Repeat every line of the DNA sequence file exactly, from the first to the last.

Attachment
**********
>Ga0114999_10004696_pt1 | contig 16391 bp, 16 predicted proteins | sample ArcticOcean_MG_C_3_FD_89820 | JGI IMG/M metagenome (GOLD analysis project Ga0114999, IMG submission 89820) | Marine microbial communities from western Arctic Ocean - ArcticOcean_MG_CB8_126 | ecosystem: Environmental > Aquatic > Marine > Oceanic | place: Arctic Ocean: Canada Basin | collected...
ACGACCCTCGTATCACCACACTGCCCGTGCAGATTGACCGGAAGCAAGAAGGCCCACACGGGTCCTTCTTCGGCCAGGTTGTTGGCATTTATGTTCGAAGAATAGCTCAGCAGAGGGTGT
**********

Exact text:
>Ga0114999_10004696_pt1 | contig 16391 bp, 16 predicted proteins | sample ArcticOcean_MG_C_3_FD_89820 | JGI IMG/M metagenome (GOLD analysis project Ga0114999, IMG submission 89820) | Marine microbial communities from western Arctic Ocean - ArcticOcean_MG_CB8_126 | ecosystem: Environmental > Aquatic > Marine > Oceanic | place: Arctic Ocean: Canada Basin | collected...
ACGACCCTCGTATCACCACACTGCCCGTGCAGATTGACCGGAAGCAAGAAGGCCCACACGGGTCCTTCTTCGGCCAGGTTGTTGGCATTTATGTTCGAAGAATAGCTCAGCAGAGGGTGT